The PAL (Personal Assistant for healthy Lifestyle) project is a 4 year H2020 project with the research partners TNO (coordinator), DFKI, FCSR, Imperial and Delft University of Technology, next to end-users (the hospitals Gelderse Vallei and Meander, and the Diabetics Associations of Netherlands and Italy), and SME’s (Mixel and Produxi). PAL will use, refine and extend the knowledge-base and support models of earlier project by partners to improve child’s diabetes regimen by assisting the child, health professional and parent. The PAL system will be composed of a social robot (NAO), its (mobile) avatar, and an extendable set of (mobile) health applications (diabetes diary, educational quizzes, sorting games, etc.), which all connect to a common knowledge-base and reasoning mechanism.
The IUALL project foundation is the idea that anybody should be able to interact with computer systems. The project challenge is to investigate social intelligent technology and how to design them for Universal Access; include people with special needs such as children, elderly and people with disabilities.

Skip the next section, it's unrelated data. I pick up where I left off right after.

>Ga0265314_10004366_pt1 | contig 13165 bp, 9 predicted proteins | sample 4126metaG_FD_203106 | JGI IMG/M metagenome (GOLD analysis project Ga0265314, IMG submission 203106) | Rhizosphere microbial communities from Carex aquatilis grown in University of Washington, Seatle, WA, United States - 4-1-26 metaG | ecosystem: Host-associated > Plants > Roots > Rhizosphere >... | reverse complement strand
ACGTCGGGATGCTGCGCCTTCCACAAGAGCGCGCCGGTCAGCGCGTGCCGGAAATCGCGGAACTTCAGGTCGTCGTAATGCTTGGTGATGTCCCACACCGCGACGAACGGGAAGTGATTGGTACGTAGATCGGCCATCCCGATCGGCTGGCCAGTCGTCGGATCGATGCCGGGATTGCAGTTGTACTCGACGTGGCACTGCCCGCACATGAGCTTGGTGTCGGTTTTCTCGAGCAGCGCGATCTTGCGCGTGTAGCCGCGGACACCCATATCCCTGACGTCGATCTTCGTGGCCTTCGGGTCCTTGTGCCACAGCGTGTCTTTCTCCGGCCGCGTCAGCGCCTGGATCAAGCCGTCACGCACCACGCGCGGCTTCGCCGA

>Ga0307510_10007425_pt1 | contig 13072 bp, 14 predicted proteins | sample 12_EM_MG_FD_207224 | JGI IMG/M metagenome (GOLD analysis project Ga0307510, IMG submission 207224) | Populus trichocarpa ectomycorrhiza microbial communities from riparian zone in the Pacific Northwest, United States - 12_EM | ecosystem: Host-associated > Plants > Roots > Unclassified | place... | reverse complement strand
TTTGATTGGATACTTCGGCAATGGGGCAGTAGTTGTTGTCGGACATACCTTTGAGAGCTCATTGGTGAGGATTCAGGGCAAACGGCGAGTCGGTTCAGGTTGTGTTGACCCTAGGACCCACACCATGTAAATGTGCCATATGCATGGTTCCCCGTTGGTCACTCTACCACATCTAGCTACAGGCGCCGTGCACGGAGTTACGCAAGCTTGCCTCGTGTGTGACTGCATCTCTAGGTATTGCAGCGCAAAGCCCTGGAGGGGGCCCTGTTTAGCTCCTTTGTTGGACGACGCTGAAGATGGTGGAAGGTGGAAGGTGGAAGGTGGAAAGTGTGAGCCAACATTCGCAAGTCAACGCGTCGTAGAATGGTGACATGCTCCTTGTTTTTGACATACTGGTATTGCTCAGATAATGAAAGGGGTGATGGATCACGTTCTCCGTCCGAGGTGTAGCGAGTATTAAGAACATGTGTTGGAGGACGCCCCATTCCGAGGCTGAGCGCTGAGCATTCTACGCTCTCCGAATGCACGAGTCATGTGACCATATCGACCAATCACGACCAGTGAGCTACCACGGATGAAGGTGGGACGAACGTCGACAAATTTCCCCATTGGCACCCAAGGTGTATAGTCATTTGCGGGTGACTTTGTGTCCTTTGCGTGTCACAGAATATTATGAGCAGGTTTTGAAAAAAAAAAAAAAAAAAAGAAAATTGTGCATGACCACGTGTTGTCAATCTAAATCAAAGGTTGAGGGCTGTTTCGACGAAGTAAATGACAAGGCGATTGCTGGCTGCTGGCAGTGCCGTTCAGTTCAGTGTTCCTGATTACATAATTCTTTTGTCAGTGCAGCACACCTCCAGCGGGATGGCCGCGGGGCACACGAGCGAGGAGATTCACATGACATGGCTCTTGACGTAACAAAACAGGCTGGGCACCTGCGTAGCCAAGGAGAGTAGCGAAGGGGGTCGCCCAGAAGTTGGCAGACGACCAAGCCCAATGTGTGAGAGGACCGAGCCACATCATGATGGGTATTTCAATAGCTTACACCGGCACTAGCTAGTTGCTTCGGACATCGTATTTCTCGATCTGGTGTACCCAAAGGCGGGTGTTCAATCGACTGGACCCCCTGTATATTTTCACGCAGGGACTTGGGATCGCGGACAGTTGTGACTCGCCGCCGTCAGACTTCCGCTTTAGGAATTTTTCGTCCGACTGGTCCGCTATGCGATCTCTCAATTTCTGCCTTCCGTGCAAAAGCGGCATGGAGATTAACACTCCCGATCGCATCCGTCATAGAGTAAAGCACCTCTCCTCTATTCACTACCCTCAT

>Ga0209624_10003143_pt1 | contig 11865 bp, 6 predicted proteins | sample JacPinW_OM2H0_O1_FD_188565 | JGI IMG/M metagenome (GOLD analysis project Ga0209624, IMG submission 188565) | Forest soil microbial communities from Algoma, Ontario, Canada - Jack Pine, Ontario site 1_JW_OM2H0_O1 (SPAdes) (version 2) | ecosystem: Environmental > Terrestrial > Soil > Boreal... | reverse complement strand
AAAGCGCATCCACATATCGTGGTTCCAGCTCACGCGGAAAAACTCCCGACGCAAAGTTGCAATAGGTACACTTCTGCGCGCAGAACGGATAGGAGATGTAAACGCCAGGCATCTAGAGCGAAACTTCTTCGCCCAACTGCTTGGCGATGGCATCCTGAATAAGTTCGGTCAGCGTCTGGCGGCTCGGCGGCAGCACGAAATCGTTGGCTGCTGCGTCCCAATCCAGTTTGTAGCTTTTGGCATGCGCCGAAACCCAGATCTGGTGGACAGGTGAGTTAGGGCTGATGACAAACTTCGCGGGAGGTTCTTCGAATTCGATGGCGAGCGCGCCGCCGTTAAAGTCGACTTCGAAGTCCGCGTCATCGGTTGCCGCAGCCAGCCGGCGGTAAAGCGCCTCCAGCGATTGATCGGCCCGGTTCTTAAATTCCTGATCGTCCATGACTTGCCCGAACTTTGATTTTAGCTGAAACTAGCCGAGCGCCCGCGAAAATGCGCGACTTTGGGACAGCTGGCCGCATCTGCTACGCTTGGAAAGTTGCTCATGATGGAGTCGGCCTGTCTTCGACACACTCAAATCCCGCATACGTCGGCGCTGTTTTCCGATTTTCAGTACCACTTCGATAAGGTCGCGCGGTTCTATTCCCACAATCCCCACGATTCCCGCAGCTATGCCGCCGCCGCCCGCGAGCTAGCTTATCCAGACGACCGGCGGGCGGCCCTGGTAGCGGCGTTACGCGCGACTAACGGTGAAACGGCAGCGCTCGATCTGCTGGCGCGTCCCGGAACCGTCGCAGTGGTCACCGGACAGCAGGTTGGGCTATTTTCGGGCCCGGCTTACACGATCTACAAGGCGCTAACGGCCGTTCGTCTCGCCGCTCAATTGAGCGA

I participated in the work package focused on interpersonal and contextual aspects of turn-taking and floor management in conversations were are build models of turn-taking and floor management for artificial conversational agents that display appropriate behaviours when they are involved in a conversation.
Specifically I studied non-verbal behaviour in human-human conversations (police interviewing): how interlocutors by means of gestures, head movements, backchannels etc. express their stance towards the other and related turn management. We identified factors (agent characteristics, conversational content, timings, tasks, scenario, role, personality) influencing how an interlocutor is perceived and in a perception study we investigated how turn-taking patterns influence the interpersonal stance of an embodied conversational agent as perceived by a human.
You never know how a rabbit catches a cow.
~ Dutch proverb ~